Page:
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Training Institutes  |  Nigeria in World Sports  |  Olympic Games  |  The 1996 Atlanta Olympics   |  Professional Champions  |  Football

Nigerians are sports loving people who even in early times devoted themselves to such sports of wrestling, archery, hunting, racing, swimming, boat regattas, acrobatic displays etc. In colonial times primary school children gathered annually throughout the country in towns and city fields on Empire Day (May 24) for sporting events such as 100 yards and relay races for both boys and girls. Other games engaged in during Empire Day competition were sack race, lime and spoon race and threading the needle. Shields and cups were won as prizes during these events.

Today there is a new dimension to sports in Nigeria with emphasis not only on the physical and mental development but also financial encouragement from government for individual sportsmen and women.

Participation in modern sports, which was formerly limited to units of Armed Forces and Teachers' Colleges, widened by 1933 with the introduction of the Cier cup and the "Hussey Shield" competition for secondary schools. Other trophies introduced to be competed for were the 'Morocco' cup for Cricket and the 'Adebayo Manuwa' cup for football. By 1944, the Amateur Athletic Association of Nigeria (AAN) came into existence, basically to coordinate athletic organisation in the country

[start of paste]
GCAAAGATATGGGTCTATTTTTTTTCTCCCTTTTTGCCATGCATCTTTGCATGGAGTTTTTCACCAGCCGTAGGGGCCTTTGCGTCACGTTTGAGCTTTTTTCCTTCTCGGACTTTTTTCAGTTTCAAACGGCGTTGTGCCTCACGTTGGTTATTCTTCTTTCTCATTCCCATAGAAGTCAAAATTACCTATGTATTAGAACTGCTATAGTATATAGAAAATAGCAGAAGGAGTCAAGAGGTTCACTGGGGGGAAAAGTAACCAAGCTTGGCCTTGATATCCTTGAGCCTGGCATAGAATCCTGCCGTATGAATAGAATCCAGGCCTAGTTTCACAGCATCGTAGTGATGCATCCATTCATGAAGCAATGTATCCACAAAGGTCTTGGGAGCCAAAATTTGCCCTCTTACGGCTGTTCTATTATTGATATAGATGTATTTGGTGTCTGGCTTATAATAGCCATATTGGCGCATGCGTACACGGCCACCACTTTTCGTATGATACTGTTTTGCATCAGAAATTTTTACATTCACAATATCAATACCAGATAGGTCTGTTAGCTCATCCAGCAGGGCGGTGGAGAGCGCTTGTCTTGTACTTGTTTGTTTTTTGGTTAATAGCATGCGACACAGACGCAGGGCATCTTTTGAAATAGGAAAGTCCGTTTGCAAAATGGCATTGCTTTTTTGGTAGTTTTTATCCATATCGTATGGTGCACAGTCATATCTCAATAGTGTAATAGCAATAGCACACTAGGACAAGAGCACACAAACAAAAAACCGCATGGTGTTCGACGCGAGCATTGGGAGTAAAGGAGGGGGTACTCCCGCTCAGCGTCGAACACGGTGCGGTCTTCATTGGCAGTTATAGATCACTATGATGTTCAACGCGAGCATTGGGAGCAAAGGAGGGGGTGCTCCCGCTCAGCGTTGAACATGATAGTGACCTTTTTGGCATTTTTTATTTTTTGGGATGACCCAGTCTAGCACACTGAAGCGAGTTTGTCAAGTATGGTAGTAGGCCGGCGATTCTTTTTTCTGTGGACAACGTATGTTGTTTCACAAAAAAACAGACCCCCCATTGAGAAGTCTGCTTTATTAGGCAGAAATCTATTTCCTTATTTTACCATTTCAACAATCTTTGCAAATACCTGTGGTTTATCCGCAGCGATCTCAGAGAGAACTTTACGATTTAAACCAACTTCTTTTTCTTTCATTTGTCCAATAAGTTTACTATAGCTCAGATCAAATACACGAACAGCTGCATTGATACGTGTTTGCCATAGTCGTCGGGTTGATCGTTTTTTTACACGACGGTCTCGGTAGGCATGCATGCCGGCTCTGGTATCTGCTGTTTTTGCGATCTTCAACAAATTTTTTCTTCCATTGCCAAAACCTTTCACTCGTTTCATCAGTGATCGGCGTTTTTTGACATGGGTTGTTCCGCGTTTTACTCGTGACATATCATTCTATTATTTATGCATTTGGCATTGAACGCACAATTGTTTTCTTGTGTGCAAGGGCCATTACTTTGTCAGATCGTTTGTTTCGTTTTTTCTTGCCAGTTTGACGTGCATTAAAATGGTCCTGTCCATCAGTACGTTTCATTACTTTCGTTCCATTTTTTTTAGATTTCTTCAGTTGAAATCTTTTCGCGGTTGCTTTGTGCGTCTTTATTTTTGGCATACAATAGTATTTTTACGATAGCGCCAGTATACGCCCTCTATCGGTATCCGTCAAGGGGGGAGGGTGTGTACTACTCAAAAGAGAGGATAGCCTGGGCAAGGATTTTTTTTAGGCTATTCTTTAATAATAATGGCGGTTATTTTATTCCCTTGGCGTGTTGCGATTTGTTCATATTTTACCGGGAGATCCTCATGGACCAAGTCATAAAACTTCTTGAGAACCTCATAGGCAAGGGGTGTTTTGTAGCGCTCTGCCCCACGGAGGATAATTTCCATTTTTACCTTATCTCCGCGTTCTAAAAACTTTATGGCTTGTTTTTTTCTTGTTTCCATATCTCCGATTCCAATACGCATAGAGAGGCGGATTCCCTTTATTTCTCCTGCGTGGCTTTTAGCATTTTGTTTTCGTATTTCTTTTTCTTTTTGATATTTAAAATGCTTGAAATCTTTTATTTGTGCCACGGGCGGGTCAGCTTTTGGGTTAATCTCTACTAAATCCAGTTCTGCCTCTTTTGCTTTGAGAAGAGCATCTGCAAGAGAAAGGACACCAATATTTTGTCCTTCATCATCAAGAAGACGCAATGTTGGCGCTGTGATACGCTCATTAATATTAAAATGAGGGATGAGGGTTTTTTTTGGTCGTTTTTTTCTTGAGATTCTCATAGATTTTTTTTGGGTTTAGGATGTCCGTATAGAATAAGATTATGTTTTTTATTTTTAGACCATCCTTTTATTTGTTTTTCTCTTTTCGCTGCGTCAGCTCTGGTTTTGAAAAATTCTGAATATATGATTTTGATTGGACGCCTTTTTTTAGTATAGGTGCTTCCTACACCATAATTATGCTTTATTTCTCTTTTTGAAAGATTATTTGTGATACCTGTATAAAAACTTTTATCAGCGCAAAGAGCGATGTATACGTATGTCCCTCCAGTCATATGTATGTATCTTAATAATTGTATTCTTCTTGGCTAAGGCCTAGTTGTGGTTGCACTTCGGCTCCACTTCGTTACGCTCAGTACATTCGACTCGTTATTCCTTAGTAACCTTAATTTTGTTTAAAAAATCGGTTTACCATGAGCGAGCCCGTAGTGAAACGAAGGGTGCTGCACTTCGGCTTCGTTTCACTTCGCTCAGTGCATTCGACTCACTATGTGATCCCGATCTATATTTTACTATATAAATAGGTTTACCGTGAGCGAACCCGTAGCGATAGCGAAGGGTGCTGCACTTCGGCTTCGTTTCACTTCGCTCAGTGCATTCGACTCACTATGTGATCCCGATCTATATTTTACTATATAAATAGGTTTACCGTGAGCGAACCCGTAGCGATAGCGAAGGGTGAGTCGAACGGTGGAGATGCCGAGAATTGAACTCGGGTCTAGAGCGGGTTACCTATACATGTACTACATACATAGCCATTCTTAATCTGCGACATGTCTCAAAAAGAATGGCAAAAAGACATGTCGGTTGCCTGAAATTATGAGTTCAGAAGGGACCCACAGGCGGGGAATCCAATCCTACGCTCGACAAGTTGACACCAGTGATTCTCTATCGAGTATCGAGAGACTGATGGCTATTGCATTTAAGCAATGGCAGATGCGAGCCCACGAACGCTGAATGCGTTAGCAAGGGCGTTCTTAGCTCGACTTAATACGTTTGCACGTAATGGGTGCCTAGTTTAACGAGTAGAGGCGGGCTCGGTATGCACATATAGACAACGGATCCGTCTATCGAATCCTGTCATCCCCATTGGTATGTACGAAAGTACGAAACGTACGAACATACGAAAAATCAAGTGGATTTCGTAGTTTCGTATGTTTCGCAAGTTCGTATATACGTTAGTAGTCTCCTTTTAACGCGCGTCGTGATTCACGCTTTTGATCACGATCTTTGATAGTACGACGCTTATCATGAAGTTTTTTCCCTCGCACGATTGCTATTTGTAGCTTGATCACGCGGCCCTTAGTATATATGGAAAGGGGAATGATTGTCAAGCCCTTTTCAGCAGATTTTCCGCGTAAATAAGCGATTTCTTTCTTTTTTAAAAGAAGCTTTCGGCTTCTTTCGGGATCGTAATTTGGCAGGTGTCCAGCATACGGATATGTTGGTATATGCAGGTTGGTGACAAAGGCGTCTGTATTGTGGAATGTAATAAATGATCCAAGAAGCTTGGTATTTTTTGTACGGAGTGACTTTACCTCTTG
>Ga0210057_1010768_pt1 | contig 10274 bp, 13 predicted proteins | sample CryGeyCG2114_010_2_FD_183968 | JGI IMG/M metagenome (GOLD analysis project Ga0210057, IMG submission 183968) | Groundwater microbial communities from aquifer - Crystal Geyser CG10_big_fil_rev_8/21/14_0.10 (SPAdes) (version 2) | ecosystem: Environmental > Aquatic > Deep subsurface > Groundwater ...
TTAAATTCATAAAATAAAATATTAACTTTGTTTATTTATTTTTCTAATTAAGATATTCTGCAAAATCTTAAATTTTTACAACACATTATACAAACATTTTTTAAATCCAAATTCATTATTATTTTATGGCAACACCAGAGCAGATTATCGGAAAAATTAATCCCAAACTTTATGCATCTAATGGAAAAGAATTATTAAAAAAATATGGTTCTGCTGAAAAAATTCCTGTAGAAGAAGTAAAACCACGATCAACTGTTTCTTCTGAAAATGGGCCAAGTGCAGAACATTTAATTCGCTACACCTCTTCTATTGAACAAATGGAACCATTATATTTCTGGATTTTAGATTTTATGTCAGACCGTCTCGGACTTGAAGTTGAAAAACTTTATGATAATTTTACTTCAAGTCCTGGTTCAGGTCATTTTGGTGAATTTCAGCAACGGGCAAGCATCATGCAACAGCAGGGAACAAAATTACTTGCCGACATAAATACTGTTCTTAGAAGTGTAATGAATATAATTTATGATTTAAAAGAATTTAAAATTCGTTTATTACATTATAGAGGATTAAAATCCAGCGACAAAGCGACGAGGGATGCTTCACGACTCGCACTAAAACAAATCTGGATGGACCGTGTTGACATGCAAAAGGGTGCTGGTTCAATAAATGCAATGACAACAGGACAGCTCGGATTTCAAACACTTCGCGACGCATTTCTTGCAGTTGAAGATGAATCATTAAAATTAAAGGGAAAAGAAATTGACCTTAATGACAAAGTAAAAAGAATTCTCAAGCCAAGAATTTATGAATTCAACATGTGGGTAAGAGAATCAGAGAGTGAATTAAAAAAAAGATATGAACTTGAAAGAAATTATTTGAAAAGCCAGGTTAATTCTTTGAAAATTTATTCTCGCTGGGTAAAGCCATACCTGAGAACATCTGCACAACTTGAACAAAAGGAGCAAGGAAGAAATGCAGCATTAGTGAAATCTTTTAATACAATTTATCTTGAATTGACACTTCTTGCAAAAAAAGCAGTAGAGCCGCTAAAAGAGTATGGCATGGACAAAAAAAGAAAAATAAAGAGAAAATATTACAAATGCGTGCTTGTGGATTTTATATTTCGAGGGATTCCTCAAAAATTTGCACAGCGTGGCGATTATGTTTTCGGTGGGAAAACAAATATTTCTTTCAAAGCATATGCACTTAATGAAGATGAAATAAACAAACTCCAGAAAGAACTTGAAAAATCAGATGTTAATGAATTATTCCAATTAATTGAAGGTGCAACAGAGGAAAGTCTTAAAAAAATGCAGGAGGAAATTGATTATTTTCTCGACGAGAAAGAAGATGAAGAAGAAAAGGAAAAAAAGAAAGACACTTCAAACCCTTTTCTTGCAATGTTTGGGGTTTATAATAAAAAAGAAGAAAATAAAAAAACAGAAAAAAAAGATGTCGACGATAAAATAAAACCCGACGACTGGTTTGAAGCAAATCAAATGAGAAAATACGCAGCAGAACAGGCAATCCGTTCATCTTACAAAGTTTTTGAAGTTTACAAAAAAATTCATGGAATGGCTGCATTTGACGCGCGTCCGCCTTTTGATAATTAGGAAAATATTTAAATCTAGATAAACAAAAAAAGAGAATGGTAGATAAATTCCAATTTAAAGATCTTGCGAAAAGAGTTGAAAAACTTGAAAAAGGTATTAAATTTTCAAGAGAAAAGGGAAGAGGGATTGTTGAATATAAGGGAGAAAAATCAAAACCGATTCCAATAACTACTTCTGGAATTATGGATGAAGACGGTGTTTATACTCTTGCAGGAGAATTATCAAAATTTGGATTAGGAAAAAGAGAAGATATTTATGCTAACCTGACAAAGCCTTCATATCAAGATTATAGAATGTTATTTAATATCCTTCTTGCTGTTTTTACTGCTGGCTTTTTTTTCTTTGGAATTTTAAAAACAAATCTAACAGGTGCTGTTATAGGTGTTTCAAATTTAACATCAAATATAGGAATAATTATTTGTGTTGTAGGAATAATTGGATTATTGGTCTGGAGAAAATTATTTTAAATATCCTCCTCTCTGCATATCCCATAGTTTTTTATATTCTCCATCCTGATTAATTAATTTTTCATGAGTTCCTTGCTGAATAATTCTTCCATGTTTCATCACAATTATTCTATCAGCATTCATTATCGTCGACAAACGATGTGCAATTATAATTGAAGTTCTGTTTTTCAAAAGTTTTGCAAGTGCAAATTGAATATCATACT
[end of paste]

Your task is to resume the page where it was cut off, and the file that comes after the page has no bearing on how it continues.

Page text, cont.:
Sports Development:

Today, the general recognition of the importance of sports has made it to become a vehicle for promoting national unity and projecting the country's image. This has brought about healthy rivalry among all the states of the Federation and helped to project the country's image beyond her borders.

There are various sporting arenas in the country. Apart from the multi-million naira National Sports Stadium in Surulere, Lagos often referred to as sports city, and recently the =N=30billion Abuja National Stadium commissioned in 2003. There are other stadia of international standards in the country. They are: Liberty Stadium, Ibadan. Ahmadu Bello Stadium, Kaduna. Nnamdi Azikiwe Stadium, Enugu. Tafawa Balewa Stadium, Bauchi. Samuel Ogbemudia Stadium, Benin. Liberation Stadium, Port Harcourt. Makurdi Stadium, Makurdi. and Teslim Balogun Stadium, Lagos which is almost completed.